Mixed martial arts is one of the fastest-growing sports worldwide, and many expect it to surpass boxing as the most popular combat sport. MMA is a unique sport since it allows martial artists to use techniques from different styles like punches, kicks, elbows, knees, clinch, grappling, and submissions.
Five Essential Techniques All MMA Fighters Should Know
The days of mixed martial artists being only skilled at one martial art are over. Modern MMA fighters are well-rounded, and it’s virtually impossible to make it to the championship level without being well-versed in the different aspects of fighting these days.
Some of the essential techniques you should know as a modern mixed martial artist include:
1) The Jab
The jab is the most basic punch you can throw, yet it’s the most important punch in any combat sport that allows punches. It’s faster than any other type of punch, it scores points, and it can be used to gauge distances between you and your opponents.
The jab is often used to set up other punches and can even bring a fight to an end. For example, Anderson Silva knocked out Forrest Griffin with a jab while moving backward at UFC 101.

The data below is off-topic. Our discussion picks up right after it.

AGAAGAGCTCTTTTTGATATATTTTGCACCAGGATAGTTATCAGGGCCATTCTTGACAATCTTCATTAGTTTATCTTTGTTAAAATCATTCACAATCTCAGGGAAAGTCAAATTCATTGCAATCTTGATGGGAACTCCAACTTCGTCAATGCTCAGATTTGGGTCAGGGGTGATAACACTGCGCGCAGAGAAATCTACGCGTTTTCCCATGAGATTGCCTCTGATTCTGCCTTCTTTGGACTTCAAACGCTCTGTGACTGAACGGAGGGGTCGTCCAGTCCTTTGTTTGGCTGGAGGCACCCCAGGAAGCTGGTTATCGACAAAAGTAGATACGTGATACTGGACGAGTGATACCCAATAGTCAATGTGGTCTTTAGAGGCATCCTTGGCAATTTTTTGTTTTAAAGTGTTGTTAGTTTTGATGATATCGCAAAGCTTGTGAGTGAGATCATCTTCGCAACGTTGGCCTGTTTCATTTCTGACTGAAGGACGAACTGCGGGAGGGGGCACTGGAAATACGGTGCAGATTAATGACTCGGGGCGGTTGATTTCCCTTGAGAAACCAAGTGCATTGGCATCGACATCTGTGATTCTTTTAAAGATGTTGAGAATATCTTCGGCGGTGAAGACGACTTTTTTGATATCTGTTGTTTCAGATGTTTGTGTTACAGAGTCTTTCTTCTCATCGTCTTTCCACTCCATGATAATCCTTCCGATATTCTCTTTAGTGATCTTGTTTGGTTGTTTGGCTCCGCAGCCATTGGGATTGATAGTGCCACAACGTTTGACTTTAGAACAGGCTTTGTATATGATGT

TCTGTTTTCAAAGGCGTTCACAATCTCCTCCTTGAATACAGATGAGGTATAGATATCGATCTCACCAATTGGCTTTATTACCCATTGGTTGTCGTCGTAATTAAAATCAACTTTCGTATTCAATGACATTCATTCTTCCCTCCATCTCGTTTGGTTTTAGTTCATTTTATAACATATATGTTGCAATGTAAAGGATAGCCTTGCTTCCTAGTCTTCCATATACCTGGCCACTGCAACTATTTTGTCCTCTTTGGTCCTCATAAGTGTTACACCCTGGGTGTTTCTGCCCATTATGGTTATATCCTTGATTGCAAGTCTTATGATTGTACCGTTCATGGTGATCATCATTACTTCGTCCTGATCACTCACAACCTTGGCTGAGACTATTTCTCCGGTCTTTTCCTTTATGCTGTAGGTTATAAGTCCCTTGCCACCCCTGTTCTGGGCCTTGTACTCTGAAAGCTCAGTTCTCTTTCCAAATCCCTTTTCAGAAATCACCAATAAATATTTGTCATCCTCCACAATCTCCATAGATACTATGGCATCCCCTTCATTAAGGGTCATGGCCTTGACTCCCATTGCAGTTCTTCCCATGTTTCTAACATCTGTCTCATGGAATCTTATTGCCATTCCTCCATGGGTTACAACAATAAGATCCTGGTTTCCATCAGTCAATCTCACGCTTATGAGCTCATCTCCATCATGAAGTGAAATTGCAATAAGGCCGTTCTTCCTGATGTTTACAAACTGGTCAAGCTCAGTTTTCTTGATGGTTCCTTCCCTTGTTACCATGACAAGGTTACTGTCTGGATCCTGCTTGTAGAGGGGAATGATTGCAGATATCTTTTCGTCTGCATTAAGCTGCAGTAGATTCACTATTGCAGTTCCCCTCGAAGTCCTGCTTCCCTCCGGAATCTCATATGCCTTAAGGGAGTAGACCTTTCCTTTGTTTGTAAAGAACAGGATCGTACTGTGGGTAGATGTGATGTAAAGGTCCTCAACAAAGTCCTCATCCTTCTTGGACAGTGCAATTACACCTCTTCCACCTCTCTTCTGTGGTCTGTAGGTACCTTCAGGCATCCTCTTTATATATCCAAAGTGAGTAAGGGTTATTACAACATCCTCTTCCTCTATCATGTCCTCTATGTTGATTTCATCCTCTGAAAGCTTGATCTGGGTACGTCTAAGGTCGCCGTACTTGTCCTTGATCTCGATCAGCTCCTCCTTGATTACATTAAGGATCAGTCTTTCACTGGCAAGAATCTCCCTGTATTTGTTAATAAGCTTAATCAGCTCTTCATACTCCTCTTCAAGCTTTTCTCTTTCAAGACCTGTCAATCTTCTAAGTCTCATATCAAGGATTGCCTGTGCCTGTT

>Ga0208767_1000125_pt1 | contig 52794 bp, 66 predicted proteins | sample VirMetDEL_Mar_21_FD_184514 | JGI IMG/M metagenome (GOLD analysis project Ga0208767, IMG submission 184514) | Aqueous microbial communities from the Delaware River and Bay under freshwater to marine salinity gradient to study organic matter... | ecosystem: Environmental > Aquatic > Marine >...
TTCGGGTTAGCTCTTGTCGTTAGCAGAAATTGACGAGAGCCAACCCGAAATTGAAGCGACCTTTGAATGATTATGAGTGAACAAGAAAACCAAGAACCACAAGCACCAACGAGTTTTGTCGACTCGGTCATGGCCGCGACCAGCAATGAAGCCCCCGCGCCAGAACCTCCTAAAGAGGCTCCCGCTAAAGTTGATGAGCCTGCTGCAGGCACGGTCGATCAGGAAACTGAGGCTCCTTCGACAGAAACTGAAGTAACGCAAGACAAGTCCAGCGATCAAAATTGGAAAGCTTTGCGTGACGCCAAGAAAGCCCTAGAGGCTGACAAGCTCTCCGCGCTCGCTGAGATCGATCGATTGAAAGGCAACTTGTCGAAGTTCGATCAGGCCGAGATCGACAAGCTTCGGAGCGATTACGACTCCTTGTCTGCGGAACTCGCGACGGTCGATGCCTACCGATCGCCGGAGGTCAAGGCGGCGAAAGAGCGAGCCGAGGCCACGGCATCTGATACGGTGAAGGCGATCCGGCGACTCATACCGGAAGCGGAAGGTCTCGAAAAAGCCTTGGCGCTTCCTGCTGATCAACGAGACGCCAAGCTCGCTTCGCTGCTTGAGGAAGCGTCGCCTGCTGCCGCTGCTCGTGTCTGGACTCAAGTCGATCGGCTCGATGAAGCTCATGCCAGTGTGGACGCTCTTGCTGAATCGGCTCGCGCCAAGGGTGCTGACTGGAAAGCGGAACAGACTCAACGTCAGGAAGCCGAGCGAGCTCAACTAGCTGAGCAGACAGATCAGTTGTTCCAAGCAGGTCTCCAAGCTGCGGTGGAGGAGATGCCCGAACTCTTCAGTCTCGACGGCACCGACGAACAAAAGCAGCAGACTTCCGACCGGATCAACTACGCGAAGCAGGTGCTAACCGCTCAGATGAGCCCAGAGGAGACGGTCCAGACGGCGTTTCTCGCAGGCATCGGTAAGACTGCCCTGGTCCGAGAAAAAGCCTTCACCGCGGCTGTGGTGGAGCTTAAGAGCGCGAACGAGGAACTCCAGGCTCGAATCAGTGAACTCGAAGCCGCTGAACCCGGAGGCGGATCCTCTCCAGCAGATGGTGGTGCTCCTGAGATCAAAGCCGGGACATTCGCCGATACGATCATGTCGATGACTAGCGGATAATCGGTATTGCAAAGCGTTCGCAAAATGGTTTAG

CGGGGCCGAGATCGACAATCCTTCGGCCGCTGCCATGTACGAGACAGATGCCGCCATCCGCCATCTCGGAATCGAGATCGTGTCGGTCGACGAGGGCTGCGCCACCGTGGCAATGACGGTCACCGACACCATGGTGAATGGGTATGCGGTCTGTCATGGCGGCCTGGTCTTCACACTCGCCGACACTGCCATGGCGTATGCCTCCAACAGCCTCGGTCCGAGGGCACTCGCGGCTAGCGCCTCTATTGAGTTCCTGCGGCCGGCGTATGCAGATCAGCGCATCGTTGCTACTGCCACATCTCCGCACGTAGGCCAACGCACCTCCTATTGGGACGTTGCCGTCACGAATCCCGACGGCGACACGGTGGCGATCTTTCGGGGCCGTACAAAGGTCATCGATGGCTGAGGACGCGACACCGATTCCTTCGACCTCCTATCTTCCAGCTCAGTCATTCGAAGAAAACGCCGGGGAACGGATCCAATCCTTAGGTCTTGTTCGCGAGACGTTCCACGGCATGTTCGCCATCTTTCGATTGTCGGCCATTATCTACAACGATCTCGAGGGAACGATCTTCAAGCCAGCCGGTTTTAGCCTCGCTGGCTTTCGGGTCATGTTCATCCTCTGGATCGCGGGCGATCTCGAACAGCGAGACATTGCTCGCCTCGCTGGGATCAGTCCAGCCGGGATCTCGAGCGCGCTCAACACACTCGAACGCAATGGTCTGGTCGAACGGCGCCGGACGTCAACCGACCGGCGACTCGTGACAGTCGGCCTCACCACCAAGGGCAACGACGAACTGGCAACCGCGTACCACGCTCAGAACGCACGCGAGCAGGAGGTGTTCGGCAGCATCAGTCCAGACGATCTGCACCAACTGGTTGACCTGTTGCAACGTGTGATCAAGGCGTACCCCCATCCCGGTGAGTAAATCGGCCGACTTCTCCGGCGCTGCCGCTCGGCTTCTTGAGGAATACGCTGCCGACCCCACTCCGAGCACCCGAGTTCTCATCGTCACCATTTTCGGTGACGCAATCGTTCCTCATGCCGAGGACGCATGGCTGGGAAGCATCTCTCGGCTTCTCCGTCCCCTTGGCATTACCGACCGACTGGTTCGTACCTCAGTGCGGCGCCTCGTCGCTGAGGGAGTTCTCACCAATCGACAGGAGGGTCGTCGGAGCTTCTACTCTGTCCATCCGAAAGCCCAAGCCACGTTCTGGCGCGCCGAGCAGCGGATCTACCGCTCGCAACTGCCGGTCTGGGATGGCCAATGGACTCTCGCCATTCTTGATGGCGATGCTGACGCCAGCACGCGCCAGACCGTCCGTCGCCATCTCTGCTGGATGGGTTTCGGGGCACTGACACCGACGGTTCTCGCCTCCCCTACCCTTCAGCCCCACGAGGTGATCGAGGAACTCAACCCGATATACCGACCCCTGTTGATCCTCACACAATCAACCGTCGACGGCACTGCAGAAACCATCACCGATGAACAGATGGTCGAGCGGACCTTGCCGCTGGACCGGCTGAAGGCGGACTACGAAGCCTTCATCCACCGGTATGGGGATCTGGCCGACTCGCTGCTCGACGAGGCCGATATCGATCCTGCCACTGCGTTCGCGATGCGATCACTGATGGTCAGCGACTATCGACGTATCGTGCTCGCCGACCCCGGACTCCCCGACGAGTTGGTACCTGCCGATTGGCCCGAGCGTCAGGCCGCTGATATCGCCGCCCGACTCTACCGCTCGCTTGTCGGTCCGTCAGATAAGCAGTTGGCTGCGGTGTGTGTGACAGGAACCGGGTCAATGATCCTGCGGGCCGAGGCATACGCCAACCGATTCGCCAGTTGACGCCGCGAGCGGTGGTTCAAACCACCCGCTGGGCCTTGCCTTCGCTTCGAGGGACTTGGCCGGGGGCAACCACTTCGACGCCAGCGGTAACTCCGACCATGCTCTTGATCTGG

The jab is one of the safest punches you can throw since it only leaves a tiny opening for opponents to counter. It also serves as an excellent counter since it’s the fastest punch you can throw. It’s an effective way to break your opponent’s rhythm as they throw combinations.
Here’s how to throw a proper jab:
- Get into your fighting stance with both hands up in a traditional guard. We’ll be using an orthodox stance for our example.
- Extend your left hand as you throw the jab, keeping it on the same horizontal plane your left fist was when it was protecting your head.
- Dig your left foot into the ground and rotate it inwards as you throw the punch for extra power.
- When done correctly, your shoulder should cover your left side of the face as you fully extend the punch.
- Bring your hand back to the starting position after the punch to protect your face.
Regardless of your fighting style, you’ll need to know how to sprawl to excel at mixed martial arts. Takedowns are scored in MMA, so opponents can win rounds against you by simply taking you down. Rounds, where the striking exchanges are equal, are typically scored for the fighter who scores more takedowns or control against the cage.
Even Brazilian Jiu-Jitsu specialists should learn sprawling techniques, so their fights go to the ground only when they want it there. To perform a basic sprawl:
- From your fighting stance, shoot your legs backward as your opponent shoots in for a takedown.
- Place your hands where your legs were as your hips and body drop to the canvas. Your lower body should be on the canvas, while your hands hold your upper body slightly off it.
- You can then return to your feet after stopping the takedown or use the opportunity to control your opponent on the ground.
3) Rear Naked Choke